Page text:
Finance Minister Nirmala Sitharaman on Tuesday said the government is open to further reforms for making India a more attractive investment destination.
The government has taken various steps, including reduction of corporate tax, she said at India-Sweden Business Summit here. “I only can invite and assure that the Government of India is committed for further reforms in various sectors whether it is banking, mining or insurance and so on,” she said.
She invited Swedish firms to invest in infrastructure development projects.
India plans to invest about Rs 100 lakh crore in infrastructure sector in the next five years.
Sitharaman on Monday had said that she took suggestions from lawmakers to reduce personal income tax rates and it would be considered for its merit, The Times of India reported. The finance minister said she would not cut it to bring parity with the Centre’s decision to reduce corporate tax.
The finance minister’s comments about personal income tax rates came in response to a question from Trinamool Congress member Saugata Roy during a discussion on Taxation Laws (Amendment) Bill, 2019, in the Lok Sabha.
“It is very different to compare developed countries and developing countries and emerging economies and then say they have income tax reduction and therefore you should give,” Sitharaman said, adding that the Centre has periodically given several exemptions to individual taxpayers.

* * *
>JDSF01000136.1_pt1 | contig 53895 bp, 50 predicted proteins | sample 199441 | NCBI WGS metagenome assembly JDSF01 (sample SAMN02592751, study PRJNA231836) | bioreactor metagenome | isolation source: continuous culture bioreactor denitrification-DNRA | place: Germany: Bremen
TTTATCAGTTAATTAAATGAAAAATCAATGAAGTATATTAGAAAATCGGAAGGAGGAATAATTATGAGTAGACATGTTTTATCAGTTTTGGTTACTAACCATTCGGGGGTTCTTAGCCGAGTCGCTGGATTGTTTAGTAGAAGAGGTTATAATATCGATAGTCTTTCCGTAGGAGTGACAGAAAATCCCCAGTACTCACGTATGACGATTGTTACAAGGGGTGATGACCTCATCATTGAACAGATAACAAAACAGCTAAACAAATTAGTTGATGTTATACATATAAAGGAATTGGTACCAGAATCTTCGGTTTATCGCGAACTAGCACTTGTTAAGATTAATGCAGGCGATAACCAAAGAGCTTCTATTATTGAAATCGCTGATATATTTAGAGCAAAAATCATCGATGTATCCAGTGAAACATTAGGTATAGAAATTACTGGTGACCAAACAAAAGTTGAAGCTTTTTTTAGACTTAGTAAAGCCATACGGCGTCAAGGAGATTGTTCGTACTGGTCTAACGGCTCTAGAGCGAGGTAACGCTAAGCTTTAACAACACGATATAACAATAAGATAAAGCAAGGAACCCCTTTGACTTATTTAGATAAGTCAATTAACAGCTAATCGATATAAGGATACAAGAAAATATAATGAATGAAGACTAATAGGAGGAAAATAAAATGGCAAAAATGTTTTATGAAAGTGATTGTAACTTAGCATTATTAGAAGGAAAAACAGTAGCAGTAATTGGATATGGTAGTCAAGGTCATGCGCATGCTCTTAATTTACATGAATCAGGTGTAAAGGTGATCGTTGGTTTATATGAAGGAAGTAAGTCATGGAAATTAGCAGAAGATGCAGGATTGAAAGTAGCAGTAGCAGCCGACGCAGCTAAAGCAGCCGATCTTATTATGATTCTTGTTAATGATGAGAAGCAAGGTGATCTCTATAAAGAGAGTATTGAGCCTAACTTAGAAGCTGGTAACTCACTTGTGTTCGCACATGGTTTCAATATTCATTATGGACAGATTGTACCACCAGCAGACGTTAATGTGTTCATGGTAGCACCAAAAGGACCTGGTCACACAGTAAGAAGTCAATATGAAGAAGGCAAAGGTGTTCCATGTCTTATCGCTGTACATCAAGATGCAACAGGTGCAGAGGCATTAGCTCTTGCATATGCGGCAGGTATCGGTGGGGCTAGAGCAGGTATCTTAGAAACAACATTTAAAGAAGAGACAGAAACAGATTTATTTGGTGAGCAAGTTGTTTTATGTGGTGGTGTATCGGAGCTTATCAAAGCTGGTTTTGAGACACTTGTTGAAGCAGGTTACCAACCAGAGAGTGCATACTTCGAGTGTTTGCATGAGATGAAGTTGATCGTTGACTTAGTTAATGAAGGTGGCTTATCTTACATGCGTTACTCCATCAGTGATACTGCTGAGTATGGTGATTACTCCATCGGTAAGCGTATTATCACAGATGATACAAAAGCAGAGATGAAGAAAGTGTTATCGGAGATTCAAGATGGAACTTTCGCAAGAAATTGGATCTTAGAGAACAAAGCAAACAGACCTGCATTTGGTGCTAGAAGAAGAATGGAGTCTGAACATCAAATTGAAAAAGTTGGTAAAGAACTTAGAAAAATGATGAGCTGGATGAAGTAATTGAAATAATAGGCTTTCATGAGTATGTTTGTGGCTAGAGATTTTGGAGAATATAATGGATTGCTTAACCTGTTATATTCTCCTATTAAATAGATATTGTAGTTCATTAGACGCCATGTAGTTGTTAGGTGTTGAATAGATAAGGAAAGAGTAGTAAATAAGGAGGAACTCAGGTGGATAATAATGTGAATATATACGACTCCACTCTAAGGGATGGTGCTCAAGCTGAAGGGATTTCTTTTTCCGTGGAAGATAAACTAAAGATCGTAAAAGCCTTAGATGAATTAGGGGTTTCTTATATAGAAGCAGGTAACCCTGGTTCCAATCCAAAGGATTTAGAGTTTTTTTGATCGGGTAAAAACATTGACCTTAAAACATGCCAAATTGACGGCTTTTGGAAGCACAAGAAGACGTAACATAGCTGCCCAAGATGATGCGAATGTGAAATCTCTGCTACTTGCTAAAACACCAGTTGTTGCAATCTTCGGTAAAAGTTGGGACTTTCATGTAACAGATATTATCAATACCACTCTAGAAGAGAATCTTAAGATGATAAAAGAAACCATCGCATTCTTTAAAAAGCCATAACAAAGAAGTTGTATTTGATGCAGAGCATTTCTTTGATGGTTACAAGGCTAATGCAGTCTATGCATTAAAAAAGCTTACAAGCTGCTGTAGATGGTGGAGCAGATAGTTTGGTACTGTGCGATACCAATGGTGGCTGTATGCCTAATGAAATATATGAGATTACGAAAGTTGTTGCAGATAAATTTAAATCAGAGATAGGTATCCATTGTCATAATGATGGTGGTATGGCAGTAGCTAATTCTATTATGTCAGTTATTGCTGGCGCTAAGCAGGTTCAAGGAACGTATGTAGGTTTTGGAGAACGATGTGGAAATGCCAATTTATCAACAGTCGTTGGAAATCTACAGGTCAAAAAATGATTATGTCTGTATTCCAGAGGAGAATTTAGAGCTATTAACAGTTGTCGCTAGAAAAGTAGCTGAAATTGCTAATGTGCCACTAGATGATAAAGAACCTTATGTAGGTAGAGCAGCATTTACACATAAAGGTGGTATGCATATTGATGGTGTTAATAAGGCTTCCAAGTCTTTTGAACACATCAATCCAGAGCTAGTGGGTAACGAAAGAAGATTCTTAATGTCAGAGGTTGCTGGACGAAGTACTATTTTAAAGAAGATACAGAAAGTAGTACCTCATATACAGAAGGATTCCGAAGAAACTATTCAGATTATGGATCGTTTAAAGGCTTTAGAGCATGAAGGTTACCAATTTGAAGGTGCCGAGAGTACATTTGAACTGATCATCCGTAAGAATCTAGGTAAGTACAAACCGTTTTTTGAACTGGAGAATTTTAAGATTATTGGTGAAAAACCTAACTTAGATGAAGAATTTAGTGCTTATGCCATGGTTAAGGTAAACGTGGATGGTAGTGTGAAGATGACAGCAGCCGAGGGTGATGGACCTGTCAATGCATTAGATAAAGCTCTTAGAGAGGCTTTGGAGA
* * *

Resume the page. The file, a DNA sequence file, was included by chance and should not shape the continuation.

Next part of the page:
“Now, because we want more investments to come into this country, we have given it to all companies under the Companies Act to bring in a parity of sorts and to say personal income tax…I would rather deal with personal income tax on its own rather than because I have done this, I should do that,” Sitharaman said.
She said people who earned their living, paid their taxes and took care of businesses were valued by the government. “So, personal income tax will be considered for its merit,” Sitharaman said.
As Roy persisted with his demand for the personal tax cut, the finance minister said: “I have taken it as a suggestion”.
The Centre had in September reduced the corporate tax rate for companies that do not avail of any other incentive from 35% to 22% to boost the economy.
A government committee on direct tax had also previously recommended relief for taxpayers to put more money in the hands of the common man for a consumption-led revival of the economy. Sitharaman had earlier said the government was examining the report.